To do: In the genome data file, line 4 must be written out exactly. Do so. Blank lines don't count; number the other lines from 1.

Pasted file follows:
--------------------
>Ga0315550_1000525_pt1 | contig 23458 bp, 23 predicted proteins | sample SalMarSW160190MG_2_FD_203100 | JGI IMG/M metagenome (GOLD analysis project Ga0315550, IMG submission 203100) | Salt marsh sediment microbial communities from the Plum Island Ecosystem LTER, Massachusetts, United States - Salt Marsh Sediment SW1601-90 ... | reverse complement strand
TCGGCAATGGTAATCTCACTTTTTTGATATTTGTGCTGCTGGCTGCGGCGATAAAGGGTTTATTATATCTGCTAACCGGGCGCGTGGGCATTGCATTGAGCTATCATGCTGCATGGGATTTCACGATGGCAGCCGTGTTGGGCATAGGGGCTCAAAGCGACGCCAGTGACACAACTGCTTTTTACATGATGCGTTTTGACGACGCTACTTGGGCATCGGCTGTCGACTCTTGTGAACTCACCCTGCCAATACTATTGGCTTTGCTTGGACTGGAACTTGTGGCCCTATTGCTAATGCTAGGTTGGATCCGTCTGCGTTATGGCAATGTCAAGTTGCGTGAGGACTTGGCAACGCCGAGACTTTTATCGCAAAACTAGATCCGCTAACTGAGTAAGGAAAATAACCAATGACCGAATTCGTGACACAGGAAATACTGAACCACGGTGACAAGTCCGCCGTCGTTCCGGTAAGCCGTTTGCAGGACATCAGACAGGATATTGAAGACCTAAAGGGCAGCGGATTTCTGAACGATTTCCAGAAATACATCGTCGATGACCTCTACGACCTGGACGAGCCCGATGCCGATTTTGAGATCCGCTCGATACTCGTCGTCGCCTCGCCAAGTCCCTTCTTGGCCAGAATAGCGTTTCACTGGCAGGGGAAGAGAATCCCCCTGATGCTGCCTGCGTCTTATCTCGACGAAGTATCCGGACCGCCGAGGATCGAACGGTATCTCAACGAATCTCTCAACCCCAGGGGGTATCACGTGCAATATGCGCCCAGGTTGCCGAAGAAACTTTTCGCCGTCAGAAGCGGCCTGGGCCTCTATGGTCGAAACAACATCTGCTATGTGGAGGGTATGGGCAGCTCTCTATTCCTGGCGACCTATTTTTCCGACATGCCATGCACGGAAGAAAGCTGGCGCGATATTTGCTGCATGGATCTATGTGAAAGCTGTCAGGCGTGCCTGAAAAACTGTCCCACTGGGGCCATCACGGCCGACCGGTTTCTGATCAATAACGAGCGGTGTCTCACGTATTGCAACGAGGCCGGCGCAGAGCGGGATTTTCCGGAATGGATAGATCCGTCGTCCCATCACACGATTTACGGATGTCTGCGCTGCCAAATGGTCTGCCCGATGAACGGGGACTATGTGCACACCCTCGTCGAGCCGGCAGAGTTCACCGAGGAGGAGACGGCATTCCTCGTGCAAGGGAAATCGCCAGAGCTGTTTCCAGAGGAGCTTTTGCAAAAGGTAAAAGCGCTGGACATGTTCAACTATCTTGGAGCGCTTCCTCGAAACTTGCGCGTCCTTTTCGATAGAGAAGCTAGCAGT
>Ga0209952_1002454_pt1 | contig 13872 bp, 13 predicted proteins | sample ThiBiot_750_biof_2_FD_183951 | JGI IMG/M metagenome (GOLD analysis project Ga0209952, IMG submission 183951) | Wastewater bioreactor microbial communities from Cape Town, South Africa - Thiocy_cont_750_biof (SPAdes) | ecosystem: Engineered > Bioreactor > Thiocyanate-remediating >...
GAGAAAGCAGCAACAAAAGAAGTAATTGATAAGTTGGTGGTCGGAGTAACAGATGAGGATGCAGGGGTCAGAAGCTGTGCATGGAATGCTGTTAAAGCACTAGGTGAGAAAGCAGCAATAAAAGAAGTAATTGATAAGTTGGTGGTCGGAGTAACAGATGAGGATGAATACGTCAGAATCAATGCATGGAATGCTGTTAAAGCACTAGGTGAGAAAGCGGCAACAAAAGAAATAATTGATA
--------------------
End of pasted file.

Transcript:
GAGAAAGCAGCAACAAAAGAAGTAATTGATAAGTTGGTGGTCGGAGTAACAGATGAGGATGCAGGGGTCAGAAGCTGTGCATGGAATGCTGTTAAAGCACTAGGTGAGAAAGCAGCAATAAAAGAAGTAATTGATAAGTTGGTGGTCGGAGTAACAGATGAGGATGAATACGTCAGAATCAATGCATGGAATGCTGTTAAAGCACTAGGTGAGAAAGCGGCAACAAAAGAAATAATTGATA